Wednesday, December 21, 2011

Tossa del Mar and La Virgen de Montserrat

Previously published on my old website.

La Virgen de Montserrat, La Moreneta, "The Little Black", is one of the most celebrated Black Virgins among the approximately 500 reported to exist worldwide. Patroness of Catalonia, she takes her place among those Black Virgins which in addition to generating fervent devotion, serve as national symbols, such as Our Lady of Guadalupe in Mexico and the Queen of Poland at Czestochowa.

La Moreneta is not restricted to a purely nationalist role. Secondary images—copies—can be found outside Catalonia at Lourdes and Santiago de Compostela, two of the most important pilgrimage destinations in the Catholic world.[1] When I first entered Tossa del Mar’s (Catalonia) parish church and ran directly into a Black Virgin I was stunned. Her presence was much less surprising when I realized I was facing a reproduction of La Moreneta rather than a primary image proper to Tossa. Nevertheless she was unexpected, for I had never run across a mention of her presence there. Even the ubiquitous Begg Gazeteer[2] lists copies of La Moreneta and other famous Virgins, but nothing about Tossa.

The parish church at Tossa is dedicated to Saint Vincent, a Hispano-Roman Christian martyred during the reign of Diocletian in 304 CE. The church has chapels dedicated to the Immaculate Conception, the Ascension of Mary and both the Virgen of Carmen and the Virgen of Lourdes. La Moreneta is found at the entrance, to the right. Opposite her and at the same height there is a statue of the Virgin of Fatima. That makes six separate shrines to the Virgin in this modestly-sized church, including some of the most revered apparitions in the Catholic world: Lourdes, Fatima and Montserrat.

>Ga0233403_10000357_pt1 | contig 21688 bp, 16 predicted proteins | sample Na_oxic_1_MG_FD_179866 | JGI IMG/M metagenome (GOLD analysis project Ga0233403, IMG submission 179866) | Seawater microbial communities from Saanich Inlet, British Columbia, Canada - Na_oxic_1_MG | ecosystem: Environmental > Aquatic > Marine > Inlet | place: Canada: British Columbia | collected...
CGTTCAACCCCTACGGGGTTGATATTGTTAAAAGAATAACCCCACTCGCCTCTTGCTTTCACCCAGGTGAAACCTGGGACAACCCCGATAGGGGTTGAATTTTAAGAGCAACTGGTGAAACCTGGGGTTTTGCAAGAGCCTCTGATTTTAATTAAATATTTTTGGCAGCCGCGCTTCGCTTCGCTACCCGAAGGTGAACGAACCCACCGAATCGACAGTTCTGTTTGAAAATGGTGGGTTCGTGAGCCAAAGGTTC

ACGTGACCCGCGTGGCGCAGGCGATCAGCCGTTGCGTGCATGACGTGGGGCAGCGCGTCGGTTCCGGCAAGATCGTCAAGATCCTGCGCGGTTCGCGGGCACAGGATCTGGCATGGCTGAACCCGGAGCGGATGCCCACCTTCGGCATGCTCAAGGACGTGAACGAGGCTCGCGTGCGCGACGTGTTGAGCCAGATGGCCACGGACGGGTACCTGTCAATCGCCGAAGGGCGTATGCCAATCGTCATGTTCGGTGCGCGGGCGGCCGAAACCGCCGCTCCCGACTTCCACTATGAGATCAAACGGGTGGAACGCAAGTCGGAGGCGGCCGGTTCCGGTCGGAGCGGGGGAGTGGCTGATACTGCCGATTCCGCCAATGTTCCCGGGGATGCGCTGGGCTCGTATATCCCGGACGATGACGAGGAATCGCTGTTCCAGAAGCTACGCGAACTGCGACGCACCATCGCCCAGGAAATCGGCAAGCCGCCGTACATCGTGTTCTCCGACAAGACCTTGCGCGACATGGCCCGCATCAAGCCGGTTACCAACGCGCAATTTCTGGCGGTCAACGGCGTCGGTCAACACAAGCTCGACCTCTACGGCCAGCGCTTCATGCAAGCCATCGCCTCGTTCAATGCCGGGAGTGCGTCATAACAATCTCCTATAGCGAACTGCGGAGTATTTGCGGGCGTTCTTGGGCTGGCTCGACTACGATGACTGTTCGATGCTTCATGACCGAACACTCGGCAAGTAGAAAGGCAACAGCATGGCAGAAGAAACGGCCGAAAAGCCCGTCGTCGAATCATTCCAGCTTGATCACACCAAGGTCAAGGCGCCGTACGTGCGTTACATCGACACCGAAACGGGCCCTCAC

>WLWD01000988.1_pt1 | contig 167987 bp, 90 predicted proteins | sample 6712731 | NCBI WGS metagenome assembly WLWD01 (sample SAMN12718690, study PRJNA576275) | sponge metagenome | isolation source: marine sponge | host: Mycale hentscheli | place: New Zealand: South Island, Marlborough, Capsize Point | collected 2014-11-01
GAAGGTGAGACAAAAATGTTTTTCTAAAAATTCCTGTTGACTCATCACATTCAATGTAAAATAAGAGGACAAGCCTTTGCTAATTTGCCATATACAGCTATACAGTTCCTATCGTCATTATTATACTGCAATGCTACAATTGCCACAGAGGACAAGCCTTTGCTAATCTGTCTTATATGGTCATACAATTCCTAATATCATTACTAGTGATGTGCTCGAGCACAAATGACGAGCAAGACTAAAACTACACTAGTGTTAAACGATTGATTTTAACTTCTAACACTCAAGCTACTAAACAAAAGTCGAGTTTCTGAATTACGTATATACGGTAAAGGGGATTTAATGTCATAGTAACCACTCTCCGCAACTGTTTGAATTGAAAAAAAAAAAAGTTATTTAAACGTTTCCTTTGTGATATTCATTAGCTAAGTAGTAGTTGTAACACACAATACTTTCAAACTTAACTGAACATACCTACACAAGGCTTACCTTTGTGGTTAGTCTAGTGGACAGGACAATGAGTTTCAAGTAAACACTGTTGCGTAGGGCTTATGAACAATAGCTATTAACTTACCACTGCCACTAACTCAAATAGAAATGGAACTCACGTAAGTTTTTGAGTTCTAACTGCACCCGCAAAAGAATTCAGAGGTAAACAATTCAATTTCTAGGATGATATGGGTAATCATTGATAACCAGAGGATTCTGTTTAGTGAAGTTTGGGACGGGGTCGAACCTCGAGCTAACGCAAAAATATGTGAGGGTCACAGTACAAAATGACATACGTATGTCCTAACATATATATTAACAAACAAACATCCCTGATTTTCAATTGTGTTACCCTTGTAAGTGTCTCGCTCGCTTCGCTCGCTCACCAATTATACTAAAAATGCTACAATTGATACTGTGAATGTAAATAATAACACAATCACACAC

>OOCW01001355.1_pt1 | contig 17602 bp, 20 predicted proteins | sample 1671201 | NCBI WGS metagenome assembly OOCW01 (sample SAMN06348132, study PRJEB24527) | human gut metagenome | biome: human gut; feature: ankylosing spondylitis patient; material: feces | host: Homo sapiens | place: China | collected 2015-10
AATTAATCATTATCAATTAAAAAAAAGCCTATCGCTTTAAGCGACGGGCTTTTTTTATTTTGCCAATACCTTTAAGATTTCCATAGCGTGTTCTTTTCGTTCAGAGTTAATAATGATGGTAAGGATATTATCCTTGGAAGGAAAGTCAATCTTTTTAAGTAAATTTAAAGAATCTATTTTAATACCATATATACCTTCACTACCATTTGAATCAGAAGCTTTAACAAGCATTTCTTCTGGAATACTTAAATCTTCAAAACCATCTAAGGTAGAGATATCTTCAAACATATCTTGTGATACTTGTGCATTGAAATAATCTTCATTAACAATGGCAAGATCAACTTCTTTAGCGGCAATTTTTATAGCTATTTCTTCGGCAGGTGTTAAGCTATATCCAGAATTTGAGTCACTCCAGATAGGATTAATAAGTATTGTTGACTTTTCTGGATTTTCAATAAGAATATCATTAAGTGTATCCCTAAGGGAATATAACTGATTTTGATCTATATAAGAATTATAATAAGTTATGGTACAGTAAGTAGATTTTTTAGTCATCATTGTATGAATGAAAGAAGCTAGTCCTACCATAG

A seventh image is found on an 18th century tapestry representing the legend of the invocation of the Mare de Déu del Socors (socors = aid, assistance, rescue). As the legend goes, a small boy called Xixanet was playing marbles one day and broke a jar of cooking oil his mother had given him to fill. “The Devil take you!” she cried in anger. And take him he did. A demon arrived to carry the clumsy lad away to the Pit. Horrified and repentant, the mother quickly called upon the Virgin, who arrived with her sceptre (known as “sa mitja cana”[3]) and drove the demon off and sent him back to whence he came. This act is remembered in a popular dance performed when this miracle is celebrated on July 2nd. July 2nd, in addition to being a feast day for several other saints, is also the original day of the Feast of the Visitation, the day the Virgin Mary went to visit Elizabeth, mother of John the Baptist. This Virgin is honoured in Tossa in a small chapel near the parish church. It was erected in the 16th century by mariner Antonio Caixa after a promise made for favors received. She remains the Patroness of Tossa’s sailors and fishermen.